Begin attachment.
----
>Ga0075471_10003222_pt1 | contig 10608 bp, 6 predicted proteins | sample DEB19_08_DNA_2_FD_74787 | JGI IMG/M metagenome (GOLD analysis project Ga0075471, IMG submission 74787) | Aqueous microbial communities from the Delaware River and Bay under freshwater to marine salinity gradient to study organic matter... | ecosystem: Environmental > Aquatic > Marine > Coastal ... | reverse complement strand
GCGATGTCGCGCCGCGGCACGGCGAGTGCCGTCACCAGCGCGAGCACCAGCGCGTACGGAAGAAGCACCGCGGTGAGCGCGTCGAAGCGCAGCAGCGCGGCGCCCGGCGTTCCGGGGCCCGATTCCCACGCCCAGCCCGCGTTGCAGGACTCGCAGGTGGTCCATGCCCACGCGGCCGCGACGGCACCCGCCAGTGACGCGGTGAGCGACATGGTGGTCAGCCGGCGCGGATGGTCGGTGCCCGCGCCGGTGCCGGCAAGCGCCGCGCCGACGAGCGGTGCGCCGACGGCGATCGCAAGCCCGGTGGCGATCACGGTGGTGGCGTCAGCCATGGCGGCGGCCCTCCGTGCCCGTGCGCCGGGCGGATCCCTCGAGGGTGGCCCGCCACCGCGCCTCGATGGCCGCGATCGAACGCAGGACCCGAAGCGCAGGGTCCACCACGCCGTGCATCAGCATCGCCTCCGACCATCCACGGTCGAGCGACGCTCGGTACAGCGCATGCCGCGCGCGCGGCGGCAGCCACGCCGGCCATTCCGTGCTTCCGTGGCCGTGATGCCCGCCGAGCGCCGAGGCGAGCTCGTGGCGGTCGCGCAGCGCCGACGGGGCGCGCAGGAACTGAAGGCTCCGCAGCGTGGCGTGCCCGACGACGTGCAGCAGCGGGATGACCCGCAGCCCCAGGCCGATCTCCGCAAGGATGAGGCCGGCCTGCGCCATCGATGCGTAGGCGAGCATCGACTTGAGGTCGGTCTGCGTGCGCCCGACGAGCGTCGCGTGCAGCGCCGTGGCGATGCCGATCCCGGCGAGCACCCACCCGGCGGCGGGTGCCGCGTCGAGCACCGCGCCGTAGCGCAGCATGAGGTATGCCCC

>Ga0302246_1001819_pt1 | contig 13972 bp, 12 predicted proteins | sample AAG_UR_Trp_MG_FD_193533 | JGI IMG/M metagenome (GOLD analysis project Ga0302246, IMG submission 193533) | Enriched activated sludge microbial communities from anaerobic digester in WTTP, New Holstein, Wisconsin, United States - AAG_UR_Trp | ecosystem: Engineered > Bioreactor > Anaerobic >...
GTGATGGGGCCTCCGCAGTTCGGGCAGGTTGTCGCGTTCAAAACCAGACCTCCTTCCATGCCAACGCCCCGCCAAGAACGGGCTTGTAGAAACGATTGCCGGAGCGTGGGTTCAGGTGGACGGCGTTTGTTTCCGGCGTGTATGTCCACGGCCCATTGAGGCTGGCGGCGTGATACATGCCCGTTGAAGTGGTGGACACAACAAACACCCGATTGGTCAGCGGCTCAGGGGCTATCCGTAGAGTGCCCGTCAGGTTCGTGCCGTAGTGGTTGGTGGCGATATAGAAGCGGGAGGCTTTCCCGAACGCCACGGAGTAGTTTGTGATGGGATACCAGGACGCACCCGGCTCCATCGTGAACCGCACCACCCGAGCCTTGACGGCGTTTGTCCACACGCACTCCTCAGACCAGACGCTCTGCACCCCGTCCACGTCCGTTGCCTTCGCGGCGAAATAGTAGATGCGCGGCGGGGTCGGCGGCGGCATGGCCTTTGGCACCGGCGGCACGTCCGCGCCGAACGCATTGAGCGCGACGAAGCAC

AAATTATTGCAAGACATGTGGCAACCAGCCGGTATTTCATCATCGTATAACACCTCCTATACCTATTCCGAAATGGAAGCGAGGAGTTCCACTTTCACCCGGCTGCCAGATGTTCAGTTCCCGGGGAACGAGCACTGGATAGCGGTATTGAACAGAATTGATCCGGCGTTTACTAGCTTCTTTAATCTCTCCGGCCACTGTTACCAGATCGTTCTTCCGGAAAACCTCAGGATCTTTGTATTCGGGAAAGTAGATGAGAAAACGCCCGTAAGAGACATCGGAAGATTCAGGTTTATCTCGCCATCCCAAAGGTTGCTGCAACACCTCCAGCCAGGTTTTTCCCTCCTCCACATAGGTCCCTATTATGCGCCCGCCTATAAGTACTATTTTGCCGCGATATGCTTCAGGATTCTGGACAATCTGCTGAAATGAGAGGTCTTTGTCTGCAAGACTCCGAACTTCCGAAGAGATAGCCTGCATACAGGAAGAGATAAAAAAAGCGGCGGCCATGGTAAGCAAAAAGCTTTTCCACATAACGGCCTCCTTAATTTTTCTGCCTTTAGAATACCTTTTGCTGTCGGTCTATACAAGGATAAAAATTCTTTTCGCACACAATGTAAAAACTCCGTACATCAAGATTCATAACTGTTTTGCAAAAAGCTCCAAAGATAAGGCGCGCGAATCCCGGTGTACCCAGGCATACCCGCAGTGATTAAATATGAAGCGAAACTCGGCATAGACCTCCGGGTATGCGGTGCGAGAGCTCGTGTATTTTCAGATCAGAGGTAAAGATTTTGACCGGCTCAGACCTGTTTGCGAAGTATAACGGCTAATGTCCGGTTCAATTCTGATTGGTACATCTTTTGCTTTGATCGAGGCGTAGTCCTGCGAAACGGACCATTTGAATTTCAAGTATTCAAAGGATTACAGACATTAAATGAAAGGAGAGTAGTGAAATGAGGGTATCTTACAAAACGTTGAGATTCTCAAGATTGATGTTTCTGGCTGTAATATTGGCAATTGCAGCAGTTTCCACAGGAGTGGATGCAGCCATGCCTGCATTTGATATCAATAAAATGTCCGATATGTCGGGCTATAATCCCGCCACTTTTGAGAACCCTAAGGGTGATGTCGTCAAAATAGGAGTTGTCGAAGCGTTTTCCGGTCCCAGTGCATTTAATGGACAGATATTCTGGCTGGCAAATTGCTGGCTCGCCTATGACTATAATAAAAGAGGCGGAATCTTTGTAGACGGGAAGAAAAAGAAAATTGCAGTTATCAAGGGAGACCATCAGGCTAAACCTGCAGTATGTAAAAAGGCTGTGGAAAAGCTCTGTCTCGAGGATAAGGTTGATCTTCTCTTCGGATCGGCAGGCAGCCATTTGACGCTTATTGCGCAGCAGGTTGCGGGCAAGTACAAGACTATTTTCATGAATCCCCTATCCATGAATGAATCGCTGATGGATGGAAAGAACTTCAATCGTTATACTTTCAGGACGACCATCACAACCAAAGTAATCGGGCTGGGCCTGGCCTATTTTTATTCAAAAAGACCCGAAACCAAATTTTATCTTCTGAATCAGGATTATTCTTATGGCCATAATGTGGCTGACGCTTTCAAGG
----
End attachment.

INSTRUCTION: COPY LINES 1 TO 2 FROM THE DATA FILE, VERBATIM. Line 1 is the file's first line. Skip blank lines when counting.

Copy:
>Ga0075471_10003222_pt1 | contig 10608 bp, 6 predicted proteins | sample DEB19_08_DNA_2_FD_74787 | JGI IMG/M metagenome (GOLD analysis project Ga0075471, IMG submission 74787) | Aqueous microbial communities from the Delaware River and Bay under freshwater to marine salinity gradient to study organic matter... | ecosystem: Environmental > Aquatic > Marine > Coastal ... | reverse complement strand
GCGATGTCGCGCCGCGGCACGGCGAGTGCCGTCACCAGCGCGAGCACCAGCGCGTACGGAAGAAGCACCGCGGTGAGCGCGTCGAAGCGCAGCAGCGCGGCGCCCGGCGTTCCGGGGCCCGATTCCCACGCCCAGCCCGCGTTGCAGGACTCGCAGGTGGTCCATGCCCACGCGGCCGCGACGGCACCCGCCAGTGACGCGGTGAGCGACATGGTGGTCAGCCGGCGCGGATGGTCGGTGCCCGCGCCGGTGCCGGCAAGCGCCGCGCCGACGAGCGGTGCGCCGACGGCGATCGCAAGCCCGGTGGCGATCACGGTGGTGGCGTCAGCCATGGCGGCGGCCCTCCGTGCCCGTGCGCCGGGCGGATCCCTCGAGGGTGGCCCGCCACCGCGCCTCGATGGCCGCGATCGAACGCAGGACCCGAAGCGCAGGGTCCACCACGCCGTGCATCAGCATCGCCTCCGACCATCCACGGTCGAGCGACGCTCGGTACAGCGCATGCCGCGCGCGCGGCGGCAGCCACGCCGGCCATTCCGTGCTTCCGTGGCCGTGATGCCCGCCGAGCGCCGAGGCGAGCTCGTGGCGGTCGCGCAGCGCCGACGGGGCGCGCAGGAACTGAAGGCTCCGCAGCGTGGCGTGCCCGACGACGTGCAGCAGCGGGATGACCCGCAGCCCCAGGCCGATCTCCGCAAGGATGAGGCCGGCCTGCGCCATCGATGCGTAGGCGAGCATCGACTTGAGGTCGGTCTGCGTGCGCCCGACGAGCGTCGCGTGCAGCGCCGTGGCGATGCCGATCCCGGCGAGCACCCACCCGGCGGCGGGTGCCGCGTCGAGCACCGCGCCGTAGCGCAGCATGAGGTATGCCCC